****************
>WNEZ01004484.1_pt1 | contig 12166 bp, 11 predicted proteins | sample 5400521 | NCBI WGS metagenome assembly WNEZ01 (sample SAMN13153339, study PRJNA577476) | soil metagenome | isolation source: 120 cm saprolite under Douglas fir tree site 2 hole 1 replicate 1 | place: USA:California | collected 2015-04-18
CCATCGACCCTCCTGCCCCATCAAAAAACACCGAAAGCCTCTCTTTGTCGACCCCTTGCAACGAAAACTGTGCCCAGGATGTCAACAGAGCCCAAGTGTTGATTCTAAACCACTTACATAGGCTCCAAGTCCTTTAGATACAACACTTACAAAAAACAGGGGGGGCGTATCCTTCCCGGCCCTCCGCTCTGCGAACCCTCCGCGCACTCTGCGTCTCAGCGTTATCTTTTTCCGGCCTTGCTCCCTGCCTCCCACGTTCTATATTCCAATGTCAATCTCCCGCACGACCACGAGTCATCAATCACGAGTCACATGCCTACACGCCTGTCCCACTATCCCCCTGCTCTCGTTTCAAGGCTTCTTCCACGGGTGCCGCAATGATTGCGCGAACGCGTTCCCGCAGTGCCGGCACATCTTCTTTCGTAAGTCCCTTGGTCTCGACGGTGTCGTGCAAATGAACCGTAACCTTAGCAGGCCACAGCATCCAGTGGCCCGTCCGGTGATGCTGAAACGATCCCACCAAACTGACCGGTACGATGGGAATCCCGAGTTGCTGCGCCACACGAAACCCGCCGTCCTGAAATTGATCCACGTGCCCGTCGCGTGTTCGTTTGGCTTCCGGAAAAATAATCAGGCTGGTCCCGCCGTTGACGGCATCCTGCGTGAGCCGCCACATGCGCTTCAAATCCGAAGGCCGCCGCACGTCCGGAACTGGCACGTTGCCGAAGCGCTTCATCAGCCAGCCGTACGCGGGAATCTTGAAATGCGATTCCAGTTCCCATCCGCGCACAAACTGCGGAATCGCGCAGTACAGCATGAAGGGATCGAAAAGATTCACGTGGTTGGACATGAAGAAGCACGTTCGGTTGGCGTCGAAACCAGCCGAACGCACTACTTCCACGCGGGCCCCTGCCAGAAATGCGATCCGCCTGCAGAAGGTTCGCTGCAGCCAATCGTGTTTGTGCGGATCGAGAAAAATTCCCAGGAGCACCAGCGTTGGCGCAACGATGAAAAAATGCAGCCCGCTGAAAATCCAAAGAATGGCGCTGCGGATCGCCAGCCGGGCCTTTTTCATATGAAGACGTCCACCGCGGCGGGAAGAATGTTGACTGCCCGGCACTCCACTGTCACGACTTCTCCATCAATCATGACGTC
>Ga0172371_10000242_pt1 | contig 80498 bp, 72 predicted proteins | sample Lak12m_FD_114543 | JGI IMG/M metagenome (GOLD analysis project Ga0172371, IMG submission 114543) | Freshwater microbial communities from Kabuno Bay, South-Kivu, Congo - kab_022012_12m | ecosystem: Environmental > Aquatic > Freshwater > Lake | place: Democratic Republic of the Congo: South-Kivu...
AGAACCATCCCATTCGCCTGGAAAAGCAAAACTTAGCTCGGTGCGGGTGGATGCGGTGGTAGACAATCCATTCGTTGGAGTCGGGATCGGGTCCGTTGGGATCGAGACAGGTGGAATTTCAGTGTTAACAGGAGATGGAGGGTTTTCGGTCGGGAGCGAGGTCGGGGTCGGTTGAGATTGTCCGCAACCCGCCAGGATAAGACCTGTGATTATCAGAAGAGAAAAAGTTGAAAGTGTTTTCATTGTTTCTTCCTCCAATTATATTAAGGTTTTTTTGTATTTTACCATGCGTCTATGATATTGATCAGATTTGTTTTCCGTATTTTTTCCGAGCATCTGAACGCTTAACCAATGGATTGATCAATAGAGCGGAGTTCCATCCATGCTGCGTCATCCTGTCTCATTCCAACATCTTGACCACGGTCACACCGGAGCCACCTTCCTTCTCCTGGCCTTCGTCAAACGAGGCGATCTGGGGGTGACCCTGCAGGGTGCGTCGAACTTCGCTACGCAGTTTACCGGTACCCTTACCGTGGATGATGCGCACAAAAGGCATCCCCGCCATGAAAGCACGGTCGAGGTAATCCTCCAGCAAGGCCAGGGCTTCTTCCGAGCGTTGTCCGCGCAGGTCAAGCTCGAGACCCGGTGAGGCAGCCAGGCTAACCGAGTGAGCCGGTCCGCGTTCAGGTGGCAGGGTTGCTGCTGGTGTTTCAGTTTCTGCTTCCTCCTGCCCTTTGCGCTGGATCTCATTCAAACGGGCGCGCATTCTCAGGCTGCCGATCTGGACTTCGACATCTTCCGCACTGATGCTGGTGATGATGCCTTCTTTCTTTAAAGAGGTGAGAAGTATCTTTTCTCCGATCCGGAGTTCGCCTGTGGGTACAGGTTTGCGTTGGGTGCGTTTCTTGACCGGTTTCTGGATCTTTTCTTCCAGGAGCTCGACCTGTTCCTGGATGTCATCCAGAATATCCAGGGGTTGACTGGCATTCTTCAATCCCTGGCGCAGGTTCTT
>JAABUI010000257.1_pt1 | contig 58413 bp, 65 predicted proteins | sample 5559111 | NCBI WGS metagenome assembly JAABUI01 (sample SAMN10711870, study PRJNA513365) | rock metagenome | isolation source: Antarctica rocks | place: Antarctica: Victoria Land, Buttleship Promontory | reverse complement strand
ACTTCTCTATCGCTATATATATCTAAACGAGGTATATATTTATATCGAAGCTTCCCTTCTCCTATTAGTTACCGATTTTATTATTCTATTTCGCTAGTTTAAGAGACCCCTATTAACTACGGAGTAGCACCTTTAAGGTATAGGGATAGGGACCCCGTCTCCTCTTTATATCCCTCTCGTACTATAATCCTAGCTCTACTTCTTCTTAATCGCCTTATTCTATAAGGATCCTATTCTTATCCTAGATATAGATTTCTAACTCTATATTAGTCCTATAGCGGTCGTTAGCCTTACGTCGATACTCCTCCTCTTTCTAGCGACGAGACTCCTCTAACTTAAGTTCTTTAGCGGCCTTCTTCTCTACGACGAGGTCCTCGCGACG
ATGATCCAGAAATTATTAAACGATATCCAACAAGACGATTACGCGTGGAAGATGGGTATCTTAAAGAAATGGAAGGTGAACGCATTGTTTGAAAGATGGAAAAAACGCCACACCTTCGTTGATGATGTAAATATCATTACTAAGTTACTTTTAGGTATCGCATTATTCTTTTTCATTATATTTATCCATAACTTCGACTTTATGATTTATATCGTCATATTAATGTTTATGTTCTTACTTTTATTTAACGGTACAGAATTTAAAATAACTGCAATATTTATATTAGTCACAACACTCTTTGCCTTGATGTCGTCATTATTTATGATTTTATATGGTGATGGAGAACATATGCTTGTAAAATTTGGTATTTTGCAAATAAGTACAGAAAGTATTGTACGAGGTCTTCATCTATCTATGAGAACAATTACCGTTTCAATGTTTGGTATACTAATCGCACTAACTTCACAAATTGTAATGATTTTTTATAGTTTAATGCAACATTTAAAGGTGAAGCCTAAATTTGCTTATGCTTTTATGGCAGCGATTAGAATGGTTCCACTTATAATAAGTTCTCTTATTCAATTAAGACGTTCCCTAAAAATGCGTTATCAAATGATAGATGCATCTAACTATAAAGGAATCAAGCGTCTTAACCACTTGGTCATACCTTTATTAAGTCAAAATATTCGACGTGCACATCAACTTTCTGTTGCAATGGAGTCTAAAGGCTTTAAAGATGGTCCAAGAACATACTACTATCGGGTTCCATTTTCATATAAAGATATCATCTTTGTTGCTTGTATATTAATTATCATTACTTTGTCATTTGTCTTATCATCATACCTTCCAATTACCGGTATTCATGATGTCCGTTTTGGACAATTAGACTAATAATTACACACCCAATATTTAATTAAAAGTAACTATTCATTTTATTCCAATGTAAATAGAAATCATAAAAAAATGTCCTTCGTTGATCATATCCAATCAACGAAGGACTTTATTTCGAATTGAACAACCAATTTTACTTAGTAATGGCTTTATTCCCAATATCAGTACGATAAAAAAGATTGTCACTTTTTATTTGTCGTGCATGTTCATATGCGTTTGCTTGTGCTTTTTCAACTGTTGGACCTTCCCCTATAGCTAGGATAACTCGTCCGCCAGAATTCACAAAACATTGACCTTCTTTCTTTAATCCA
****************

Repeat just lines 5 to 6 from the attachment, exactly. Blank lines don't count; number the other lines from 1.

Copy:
>JAABUI010000257.1_pt1 | contig 58413 bp, 65 predicted proteins | sample 5559111 | NCBI WGS metagenome assembly JAABUI01 (sample SAMN10711870, study PRJNA513365) | rock metagenome | isolation source: Antarctica rocks | place: Antarctica: Victoria Land, Buttleship Promontory | reverse complement strand
ACTTCTCTATCGCTATATATATCTAAACGAGGTATATATTTATATCGAAGCTTCCCTTCTCCTATTAGTTACCGATTTTATTATTCTATTTCGCTAGTTTAAGAGACCCCTATTAACTACGGAGTAGCACCTTTAAGGTATAGGGATAGGGACCCCGTCTCCTCTTTATATCCCTCTCGTACTATAATCCTAGCTCTACTTCTTCTTAATCGCCTTATTCTATAAGGATCCTATTCTTATCCTAGATATAGATTTCTAACTCTATATTAGTCCTATAGCGGTCGTTAGCCTTACGTCGATACTCCTCCTCTTTCTAGCGACGAGACTCCTCTAACTTAAGTTCTTTAGCGGCCTTCTTCTCTACGACGAGGTCCTCGCGACG